2
$\begingroup$

Suppose I want to encrypt data, send it over the network, and decrypt it on the receiver side.

I know the elegant way to do this is by using a symmetric key to encrypt the data and an asymmetric key to send the symmetric key to the receiver so he can decrypt the data.

But I just read about another way which is to use a password based key derivation function to calculate a key on both sides. This way, no key exchanged. But this requires both sides to use the same password in the calculation of the key, so I suppose I have to send the password to the receiver at some point so he can calculate the same key and use it to decrypt.

If what I understood is correct, then I don't see the goal of using a PBKDF since I have to send something at some point. If not, then what I'm I missing?

$\endgroup$
  • $\begingroup$ @kelalaka In this post they talk about the first way i mentionned, ie, using an asymmetric algorithm (RSA in this case) to share a Symmetric key and then use that symmetric key in the encryption/decryption of data. My question is more about the second way of doing, ie, using a PBKDF to calculate the symmetric key. I don't see it's advantage over the first one. $\endgroup$ – Abdelhakim Mar 21 at 18:46
  • $\begingroup$ Passwords are weak. RSA-KEM will give you good entropy for the key generation. $\endgroup$ – kelalaka Mar 21 at 19:24
  • $\begingroup$ I'm not sure you are missing anything, but I have requested migration to cryptography to get to the right site for an answer to this non-programming related question. $\endgroup$ – Maarten Bodewes Mar 21 at 21:29
3
$\begingroup$

KDFs are better used for offline protocols. What is often used for your second case are Key-agreement protocols. As far I know, there's no secure way of using KDFs in such interactive context where both parties need to know the key a priori. Key-agreement protocols make it feasible to compute a shared-secret (the encryption/decryption key) on demand - both parties can seed such shared-secret into a cryptographic secure PRNG for forward-security.

| improve this answer | |
$\endgroup$
5
$\begingroup$

You are correct: generally it is required to synchronize or otherwise synchronize information if you want to use a password based key derivation function (PBKDF) for sending messages.

That doesn't mean that using a password on the client side a derived key on the server side doesn't have advantages:

  • the password isn't stored on the server side, so an attacker may not be able learn the password if the backing database is stolen;
  • the password nor key needs to be stored client side (and a key is not so easy to remember) so stealing the device on the client side will likely not lead to any breach of the protocol.

That said, a PBKDF is commonly not used for sending messages in an online protocol. Instead a password based key agreement or PAKE could be used to authenticate the client and establish symmetric keys. However, a PAKE also requires a setup phase. In Augmented PAKE the server doesn't learn the password, only a derived value used for verification.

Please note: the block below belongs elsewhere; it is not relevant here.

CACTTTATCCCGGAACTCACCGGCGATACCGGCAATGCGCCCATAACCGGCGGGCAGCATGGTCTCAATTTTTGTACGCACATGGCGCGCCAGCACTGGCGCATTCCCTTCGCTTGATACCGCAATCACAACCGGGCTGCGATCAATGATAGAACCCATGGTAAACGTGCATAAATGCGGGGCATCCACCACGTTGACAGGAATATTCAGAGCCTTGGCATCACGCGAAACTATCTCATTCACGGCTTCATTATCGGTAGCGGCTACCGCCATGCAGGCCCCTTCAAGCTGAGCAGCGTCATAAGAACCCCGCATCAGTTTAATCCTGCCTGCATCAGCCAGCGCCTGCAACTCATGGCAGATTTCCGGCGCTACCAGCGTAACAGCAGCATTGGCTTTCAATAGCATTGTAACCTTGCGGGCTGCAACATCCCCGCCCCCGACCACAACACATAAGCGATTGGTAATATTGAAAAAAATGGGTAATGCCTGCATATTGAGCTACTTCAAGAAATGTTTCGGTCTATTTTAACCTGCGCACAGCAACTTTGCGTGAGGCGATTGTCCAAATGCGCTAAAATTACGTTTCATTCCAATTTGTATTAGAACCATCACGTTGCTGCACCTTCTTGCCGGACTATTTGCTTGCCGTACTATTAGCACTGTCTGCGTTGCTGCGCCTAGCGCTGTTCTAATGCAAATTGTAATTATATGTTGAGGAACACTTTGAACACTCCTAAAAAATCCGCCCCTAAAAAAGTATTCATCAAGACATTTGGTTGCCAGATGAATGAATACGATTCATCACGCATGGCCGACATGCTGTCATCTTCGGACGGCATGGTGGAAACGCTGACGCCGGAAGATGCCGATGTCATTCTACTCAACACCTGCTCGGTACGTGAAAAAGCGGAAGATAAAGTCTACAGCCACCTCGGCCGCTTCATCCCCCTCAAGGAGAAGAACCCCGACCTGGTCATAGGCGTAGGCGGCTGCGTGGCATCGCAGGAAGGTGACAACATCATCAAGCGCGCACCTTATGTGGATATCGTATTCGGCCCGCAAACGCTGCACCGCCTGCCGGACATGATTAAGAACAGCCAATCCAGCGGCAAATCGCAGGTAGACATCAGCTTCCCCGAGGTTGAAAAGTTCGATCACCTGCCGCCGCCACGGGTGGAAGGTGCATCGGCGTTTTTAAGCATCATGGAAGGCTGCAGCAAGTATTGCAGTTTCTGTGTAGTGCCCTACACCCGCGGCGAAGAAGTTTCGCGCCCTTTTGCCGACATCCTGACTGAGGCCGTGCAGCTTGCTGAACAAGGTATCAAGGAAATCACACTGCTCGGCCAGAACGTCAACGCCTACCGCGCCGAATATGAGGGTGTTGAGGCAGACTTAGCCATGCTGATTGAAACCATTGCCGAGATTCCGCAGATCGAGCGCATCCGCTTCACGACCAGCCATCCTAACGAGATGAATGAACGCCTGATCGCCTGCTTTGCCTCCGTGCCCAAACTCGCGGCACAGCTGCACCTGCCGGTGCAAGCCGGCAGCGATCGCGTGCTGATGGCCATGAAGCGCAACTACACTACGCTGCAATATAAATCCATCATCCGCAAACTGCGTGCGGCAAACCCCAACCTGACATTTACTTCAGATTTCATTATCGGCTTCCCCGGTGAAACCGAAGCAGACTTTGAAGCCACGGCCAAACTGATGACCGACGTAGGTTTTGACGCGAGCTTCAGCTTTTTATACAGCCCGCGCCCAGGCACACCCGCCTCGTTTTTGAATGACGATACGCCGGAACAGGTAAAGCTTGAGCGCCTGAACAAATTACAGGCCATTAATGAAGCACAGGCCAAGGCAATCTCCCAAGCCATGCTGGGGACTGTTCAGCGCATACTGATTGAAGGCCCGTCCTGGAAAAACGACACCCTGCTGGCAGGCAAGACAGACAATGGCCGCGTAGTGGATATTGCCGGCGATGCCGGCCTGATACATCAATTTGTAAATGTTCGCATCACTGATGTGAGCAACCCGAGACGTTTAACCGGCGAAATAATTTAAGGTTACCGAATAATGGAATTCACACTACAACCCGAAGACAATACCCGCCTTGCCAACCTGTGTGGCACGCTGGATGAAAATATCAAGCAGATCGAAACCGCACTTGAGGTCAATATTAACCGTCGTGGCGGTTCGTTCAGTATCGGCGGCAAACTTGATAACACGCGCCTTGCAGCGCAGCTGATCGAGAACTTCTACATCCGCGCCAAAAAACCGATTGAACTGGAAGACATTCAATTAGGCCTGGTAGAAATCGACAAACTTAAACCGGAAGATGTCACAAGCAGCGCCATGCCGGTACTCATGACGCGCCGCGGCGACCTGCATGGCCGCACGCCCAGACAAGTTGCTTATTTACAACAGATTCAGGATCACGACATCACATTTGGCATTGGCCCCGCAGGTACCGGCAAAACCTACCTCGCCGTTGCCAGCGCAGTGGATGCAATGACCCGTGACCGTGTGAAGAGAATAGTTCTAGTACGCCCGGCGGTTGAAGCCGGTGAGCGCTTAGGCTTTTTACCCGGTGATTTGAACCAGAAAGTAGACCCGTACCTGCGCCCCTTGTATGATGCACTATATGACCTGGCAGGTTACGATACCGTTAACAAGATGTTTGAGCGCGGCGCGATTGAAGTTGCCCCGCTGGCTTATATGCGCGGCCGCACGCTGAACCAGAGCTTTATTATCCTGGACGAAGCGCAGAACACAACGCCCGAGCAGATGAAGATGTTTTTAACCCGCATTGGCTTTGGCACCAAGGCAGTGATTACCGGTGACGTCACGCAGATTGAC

In the end, there is nothing asymmetric about password based encryption; the password is a secret; that secret or a derived value needs to be shared with the authenticating party.


Note that often the client application is often also from the same organization as the server. This means that the client will have to rely on the organization's security at some point - whichever cryptographic protocol is used. It's only possible to mitigate that problem as much as possible.

| improve this answer | |
$\endgroup$
1
$\begingroup$

PBKDF is intended to derive a key (specific length, hard to guess) from a password. That's it.

Indeed, when exchanging messages encrypted only with a symetric cipher, at the end all involved parties need to have the same key. The key needs to be shared somehow at some point.

If what I understood is correct, then I don't see the goal of using a PBKDF since I have to send something at some point

It makes sense when using passwords entered by humans - using only printable characters, different length, easy to remember,. ..

| improve this answer | |
$\endgroup$
1
$\begingroup$

Trying to use a PBKDF for transferring data over a network is not appropriate. The place to use a PBKDF is when you're protecting data at rest, e.g. some sort of archive file like a zip file or a backup. In works well in those contexts.

| improve this answer | |
$\endgroup$
1
$\begingroup$

Sending symmetric key is equivalent to sending password (used for PBKDF) - they are both secret information that require secret channel. Sending session symmetric key encrypted with asymmetric cryptosystem doesn't require secret channel - you use public key of recipient (for instance taking it from certificate signed by root certificate that you trust, say preinstalled in OS).

| improve this answer | |
$\endgroup$

Your Answer

By clicking “Post Your Answer”, you agree to our terms of service, privacy policy and cookie policy

Not the answer you're looking for? Browse other questions tagged or ask your own question.